NBA Finals: Cavaliers, LeBron James Blow Out Warriors in Game 3

Cleveland returned to beat Golden State Warriors by a score of 120-90 to make the series 2-1

Cleveland Cavaliers return to beat Golden State Warriors in Game 3 of NBA Finals by a score of 120-90 to make the series 2-1. Credit: Nathaniel S. Butler/NBAE/Getty

Unless you watch a metric ton of basketball, it can be difficult to appreciate just how different the postseason overall and the Finals especially are from the regular season. As teams go from game to game throughout the year, facing a different opponent each time out, spending a week or more on the road at a time, they obviously rely on scouting reports, recent trends and other intel, but more often than not, the contests are rough drafts. They test, they probe, they see what works and doesn't, they (hopefully) learn things.

Related: NBA Finals: Golden State Warriors Crush Cleveland in Game 2

When it gets to the playoffs and teams face a single opponent game after game with comparatively large swaths of time in between, there's ample time for preparation, for rethinking matchups. You're probably expecting me now to say that the Cleveland Cavaliers smartly made those kind of adjustments in order to blow out the Golden State Warriors by a score of 120-90 to make the series 2-1, but in fact, the decision was more or less made for them when Harrison Barnes' elbow met the back of Kevin Love's head in Game 2, keeping him off the floor.

Sure, you can point to the fact that Love is a minus defender and that Cleveland has never truly been able to unlock the prodigious offensive chops he displayed with the Minnesota Timberwolves. You can note that the Cavaliers' defense was truly stifling in a first quarter that saw the Cavs more than double up the Warriors 33-16. Golden State shot 35% from the field, 10% from 3-point range to Cleveland's 71.4% and 50%, respectively. There are, for sure, mechanical reasons that the Cavs without Kevin Love are a tougher matchup against this particular team.

But there was also a distinctly different feel to the Cavs right out of the gate. Maybe it was playing at home, but maybe it was also getting pushed out of their comfort zone by Love's injury. Although that implies that they ever looked completely comfortable with Love playing against the Warriors. Let's just call it the "uncomfort" zone, an area the Cavs have gotten to know well over the past couple years as they've spent more time trying to figure out what they're supposed to be than what they are.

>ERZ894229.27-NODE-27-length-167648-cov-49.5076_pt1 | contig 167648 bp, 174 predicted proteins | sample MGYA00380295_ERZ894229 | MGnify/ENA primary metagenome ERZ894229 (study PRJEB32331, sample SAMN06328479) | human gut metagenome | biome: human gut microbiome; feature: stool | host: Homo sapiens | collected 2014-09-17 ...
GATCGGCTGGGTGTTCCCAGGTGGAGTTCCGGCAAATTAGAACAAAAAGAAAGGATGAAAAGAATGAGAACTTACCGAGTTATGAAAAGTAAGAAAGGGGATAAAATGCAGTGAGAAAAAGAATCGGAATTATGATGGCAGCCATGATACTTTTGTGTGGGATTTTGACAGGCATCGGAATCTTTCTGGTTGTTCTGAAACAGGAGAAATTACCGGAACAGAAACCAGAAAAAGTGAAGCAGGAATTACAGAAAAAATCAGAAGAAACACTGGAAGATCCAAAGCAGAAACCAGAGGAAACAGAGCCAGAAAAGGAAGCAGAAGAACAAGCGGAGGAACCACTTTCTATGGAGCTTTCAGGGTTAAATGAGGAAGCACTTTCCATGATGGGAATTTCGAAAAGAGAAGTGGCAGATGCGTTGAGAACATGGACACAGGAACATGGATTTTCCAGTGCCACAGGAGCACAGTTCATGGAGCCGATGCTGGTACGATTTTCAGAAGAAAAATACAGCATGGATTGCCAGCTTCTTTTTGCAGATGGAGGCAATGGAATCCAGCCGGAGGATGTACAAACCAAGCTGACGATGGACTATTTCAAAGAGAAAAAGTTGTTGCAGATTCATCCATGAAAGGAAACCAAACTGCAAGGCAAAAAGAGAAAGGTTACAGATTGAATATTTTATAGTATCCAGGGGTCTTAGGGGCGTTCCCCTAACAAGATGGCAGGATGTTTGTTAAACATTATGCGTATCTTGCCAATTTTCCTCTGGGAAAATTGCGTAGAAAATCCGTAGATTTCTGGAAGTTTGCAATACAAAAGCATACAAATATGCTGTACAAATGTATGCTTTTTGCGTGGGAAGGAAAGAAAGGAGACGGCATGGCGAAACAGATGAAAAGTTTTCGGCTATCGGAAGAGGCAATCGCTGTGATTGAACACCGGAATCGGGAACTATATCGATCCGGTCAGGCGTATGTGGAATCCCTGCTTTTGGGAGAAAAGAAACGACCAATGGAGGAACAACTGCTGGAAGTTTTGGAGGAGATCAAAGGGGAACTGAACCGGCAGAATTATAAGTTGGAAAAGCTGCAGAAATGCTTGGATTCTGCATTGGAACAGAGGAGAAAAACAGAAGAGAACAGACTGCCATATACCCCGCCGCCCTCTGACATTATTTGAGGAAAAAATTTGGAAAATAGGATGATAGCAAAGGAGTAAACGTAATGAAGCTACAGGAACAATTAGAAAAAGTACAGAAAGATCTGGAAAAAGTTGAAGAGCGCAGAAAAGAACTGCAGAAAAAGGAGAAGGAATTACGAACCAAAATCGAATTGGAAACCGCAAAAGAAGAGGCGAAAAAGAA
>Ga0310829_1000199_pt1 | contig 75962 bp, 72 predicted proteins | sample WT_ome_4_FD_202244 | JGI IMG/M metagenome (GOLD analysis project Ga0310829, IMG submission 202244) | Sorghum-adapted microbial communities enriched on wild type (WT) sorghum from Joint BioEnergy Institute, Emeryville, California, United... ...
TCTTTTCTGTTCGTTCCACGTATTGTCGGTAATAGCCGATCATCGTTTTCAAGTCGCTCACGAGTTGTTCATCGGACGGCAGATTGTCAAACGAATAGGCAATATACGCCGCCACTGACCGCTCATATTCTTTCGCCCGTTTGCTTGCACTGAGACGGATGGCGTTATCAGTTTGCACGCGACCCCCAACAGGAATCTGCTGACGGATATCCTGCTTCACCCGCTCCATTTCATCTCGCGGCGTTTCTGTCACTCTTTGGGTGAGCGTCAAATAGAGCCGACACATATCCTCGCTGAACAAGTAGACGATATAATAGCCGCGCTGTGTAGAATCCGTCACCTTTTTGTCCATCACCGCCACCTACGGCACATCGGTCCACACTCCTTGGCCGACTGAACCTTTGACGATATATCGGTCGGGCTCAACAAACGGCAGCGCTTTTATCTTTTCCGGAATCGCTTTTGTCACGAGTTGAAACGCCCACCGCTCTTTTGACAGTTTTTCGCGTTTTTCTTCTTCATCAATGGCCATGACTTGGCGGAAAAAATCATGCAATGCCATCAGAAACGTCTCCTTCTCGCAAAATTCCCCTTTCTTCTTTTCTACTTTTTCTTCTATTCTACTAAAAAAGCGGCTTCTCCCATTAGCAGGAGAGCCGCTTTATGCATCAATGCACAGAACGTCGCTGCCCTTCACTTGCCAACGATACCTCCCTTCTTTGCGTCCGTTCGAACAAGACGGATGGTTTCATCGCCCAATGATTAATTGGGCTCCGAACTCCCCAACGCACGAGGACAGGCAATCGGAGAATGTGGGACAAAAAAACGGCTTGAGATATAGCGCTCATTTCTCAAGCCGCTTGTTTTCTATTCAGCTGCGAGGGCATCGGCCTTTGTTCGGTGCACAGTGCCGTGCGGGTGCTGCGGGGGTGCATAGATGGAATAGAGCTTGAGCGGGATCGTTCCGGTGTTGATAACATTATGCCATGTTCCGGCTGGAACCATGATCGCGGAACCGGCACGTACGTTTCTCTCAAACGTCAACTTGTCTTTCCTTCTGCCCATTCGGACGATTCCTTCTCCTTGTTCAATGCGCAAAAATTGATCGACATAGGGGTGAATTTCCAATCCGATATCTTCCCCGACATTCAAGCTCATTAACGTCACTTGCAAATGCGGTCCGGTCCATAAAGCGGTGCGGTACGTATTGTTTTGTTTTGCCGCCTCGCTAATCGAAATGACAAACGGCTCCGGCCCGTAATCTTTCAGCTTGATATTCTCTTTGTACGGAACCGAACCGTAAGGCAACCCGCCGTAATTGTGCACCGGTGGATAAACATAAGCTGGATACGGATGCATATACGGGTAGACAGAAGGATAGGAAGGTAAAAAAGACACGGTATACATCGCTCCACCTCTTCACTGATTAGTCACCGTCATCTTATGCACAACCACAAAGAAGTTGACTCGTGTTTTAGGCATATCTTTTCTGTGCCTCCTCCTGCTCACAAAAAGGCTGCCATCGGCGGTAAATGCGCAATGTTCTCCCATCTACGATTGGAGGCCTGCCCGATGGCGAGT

Because for all the obvious talent on the roster, Cleveland – especially in the first two games of this series – has looked like Ikea furniture: a box of pieces with instructions that generally get everything to fit together decently but won't impress anyone. Meanwhile, Golden State has looked like a pillow fort, somehow both meticulous and organic, a hand-built structure at once flexible and intricate and above all, just a shit-ton more fun.

In the first quarter last night, however, the Cavs played with a little of the abandon they so sorely needed. Kyrie Irving shook and juked Steph Curry on his way to 16 first quarter points, while Curry sat with two quick fouls and zero points. Tristan Thompson racked up three rebounds on his way to 13 total, and although he only scored two points, it was on an emphatic putback after a driving Richard Jefferson drew Andrew Bogut away from Thompson on a layup attempt. And Jefferson himself did his best 2015 Andre Iguodala impression on the night overall, scoring 9 points, grabbing eight boards and adding two blocks and two steals.